A flood model¶
Introduction¶
The following figure presents a dyke protecting industrial facilities. When the river level exceeds the dyke height, flooding occurs. The model is based on a crude simplification of the 1D hydrodynamical equations of Saint-Venant under the assumptions of uniform and constant flow rate and large rectangular sections.
Four independent random variables are considered:
: flow rate
: Strickler
: downstream height
: upstream height
When the Strickler coefficient increases, the riverbed generates less friction.
The model depends on four parameters:
the height of the dyke: ,
the altitude of the river banks: ,
the river length: ,
the river width: .
The altitude of the dyke is:
The slope of the river is assumed to be close to zero, which implies:
if . The water depth is:
for any . The flood altitude is:
The altitude of the surface of the water is greater than the altitude of the top of the dyke (i.e. there is a flood) if:
is greater than zero.
The following figure presents the model with more details.
If we substitute the parameters into the equation, we get:
We assume that the four inputs have the following distributions:
~ Gumbel(mode=1013, scale=558), > 0
~ Normal(mu=30.0, sigma=7.5), > 0
~ Uniform(a=49, b=51)
~ Uniform(a=54, b=56)
Moreover, we assume that the input random variables are independent.
We want to estimate the flood probability:
Analysis of the calibration problem¶
In this section, we analyse why calibrating the parameters of this model may raise some difficulties.
First, the slope only depends on the difference . This is why and cannot be identified at the same time. In algebraic terms, there is an infinite number of couples which generate the same difference .
Second, the denominator of the expression of involves the product . In algebraic terms, there is an infinite number of couples which generate the same product . This is why either or can be identified separately, but not at the same time. This shows that only one parameter can be identified.
Hence, calibrating this model requires some regularization which can be done by Bayesian methods.
References¶
API documentation¶
- class FloodModel(L=5000.0, B=300.0, trueKs=30.0, trueZv=50.0, trueZm=55.0)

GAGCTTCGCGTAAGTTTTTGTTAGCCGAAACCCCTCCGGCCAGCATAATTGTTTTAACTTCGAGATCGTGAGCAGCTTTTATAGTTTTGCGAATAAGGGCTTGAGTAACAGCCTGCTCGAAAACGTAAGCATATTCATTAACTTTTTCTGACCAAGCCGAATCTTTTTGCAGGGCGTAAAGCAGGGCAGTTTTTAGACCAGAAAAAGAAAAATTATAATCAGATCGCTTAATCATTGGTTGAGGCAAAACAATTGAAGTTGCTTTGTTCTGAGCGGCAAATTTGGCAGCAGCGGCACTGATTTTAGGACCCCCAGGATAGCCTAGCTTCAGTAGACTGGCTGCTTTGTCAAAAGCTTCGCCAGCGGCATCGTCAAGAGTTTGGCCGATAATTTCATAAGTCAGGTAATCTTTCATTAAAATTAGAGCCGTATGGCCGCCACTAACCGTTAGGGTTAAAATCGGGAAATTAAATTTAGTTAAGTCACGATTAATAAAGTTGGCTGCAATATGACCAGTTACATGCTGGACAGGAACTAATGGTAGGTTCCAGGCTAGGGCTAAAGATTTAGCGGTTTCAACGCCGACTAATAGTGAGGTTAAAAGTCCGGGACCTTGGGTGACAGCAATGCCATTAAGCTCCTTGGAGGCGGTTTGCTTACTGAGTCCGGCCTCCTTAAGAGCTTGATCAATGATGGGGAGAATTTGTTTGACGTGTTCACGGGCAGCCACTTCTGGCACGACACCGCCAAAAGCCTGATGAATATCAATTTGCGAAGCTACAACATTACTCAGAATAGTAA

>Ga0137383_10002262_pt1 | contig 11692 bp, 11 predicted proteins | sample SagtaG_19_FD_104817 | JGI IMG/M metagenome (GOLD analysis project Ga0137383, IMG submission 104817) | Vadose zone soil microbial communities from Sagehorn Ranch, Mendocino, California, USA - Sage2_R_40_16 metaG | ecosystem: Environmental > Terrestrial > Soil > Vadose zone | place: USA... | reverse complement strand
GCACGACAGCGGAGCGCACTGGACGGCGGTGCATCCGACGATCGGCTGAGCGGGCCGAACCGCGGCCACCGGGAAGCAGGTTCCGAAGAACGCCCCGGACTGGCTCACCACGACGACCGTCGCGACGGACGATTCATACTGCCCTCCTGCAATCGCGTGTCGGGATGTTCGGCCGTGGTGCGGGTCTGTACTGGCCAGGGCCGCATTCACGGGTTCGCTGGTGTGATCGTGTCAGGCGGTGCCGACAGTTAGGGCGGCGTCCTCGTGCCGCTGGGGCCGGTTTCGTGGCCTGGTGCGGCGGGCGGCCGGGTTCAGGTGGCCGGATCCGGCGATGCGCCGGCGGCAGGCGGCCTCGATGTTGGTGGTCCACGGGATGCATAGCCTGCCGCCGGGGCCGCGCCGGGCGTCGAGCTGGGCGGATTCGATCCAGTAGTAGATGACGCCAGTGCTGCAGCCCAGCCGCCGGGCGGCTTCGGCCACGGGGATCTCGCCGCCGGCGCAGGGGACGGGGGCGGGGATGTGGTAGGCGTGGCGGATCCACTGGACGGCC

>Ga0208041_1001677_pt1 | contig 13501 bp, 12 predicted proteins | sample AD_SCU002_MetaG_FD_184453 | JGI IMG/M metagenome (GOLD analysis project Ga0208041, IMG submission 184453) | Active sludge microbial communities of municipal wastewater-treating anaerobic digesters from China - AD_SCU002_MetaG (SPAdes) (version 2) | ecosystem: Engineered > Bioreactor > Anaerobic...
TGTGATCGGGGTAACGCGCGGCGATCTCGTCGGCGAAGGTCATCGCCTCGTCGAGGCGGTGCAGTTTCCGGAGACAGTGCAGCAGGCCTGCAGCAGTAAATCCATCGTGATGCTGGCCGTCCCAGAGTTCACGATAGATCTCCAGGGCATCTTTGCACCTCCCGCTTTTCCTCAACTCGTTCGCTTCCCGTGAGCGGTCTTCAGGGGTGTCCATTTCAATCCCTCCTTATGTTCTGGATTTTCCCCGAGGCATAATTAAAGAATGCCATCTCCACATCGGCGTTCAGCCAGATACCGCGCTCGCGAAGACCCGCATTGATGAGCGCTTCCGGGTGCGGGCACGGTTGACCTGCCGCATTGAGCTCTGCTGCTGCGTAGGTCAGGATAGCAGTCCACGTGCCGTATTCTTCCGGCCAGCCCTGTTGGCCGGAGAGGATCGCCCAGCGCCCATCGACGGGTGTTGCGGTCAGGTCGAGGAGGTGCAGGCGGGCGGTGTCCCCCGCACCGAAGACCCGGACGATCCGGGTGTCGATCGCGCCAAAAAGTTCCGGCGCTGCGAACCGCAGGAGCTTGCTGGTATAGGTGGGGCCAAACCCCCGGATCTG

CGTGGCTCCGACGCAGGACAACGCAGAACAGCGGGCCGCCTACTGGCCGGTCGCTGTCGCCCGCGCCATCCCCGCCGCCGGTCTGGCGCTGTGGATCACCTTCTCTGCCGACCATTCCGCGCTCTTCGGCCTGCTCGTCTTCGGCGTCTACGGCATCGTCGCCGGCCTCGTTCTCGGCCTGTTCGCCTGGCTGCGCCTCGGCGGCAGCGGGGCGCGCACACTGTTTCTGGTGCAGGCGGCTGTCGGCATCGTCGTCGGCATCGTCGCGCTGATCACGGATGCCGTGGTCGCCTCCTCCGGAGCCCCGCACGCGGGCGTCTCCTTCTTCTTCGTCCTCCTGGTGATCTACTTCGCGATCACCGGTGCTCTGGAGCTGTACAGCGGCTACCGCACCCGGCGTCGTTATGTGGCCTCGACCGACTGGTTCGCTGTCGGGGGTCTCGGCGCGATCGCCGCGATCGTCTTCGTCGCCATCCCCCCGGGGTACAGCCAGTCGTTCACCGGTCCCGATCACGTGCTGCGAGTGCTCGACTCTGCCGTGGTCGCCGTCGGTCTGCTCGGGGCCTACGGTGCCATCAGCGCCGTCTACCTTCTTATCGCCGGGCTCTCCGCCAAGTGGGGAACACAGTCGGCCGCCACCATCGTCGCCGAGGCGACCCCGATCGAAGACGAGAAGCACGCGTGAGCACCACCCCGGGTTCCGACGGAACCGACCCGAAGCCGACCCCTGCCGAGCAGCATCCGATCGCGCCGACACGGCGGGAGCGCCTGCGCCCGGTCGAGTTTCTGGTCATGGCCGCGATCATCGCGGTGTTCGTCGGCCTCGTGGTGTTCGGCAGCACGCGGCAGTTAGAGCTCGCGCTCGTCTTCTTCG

Data class for the flood model.
- Parameters:
- Lfloat, optional
Length of the river. The default is 5000.0.
- Bfloat, optional
Width of the river. The default is 300.0.
- trueKsfloat, optional
The true value of the Ks parameter. The default is 30.0.
- trueZvfloat, optional
The true value of the Zv parameter. The default is 50.0.
- trueZmfloat, optional
The true value of the Zm parameter. The default is 55.0.
Examples
>>> from openturns.usecases import flood_model >>> # Load the flood model >>> fm = flood_model.FloodModel() >>> print(fm.data[:5]) [ Q ($m^3/s$) H (m) ] 0 : [ 130 0.59 ] 1 : [ 530 1.33 ] 2 : [ 960 2.03 ] 3 : [ 1400 2.72 ] 4 : [ 1830 2.83 ] >>> print("Inputs:", fm.model.getInputDescription()) Inputs: [Q,Ks,Zv,Zm] >>> print("Parameters:", fm.model.getParameterDescription()) Parameters: [B,L] >>> print("Outputs:", fm.model.getOutputDescription()) Outputs: [H]
- Attributes:
- dimThe dimension of the problem
dim=4
- Q
TruncatedDistribution
of aGumbel
distribution ot.TruncatedDistribution(ot.Gumbel(558.0, 1013.0), 0.0, ot.TruncatedDistribution.LOWER)
- Ks
TruncatedDistribution
of aNormal
distribution ot.TruncatedDistribution(ot.Normal(30.0, 7.5), 0.0, ot.TruncatedDistribution.LOWER)
- Zv
Uniform
distribution ot.Uniform(49.0, 51.0)
- Zm
Uniform
distribution ot.Uniform(54.0, 56.0)
- model
ParametricFunction
The flood model. The function has input dimension 4 and output dimension 1. More precisely, we have and . Its parameters are .
- distribution
ComposedDistribution
The joint distribution of the input parameters.
- data
Sample
of size 10 and dimension 2 A data set which contains noisy observations of the flow rate (column 0) and the height (column 1).
Examples based on this use case¶
Compare unconditional and conditional histograms
Compute SRC indices confidence intervals
Estimate a flooding probability
Generate flooding model observations
Calibrate a parametric model: a quick-start guide to calibration
Calibration of the flooding model
Bayesian calibration of the flooding model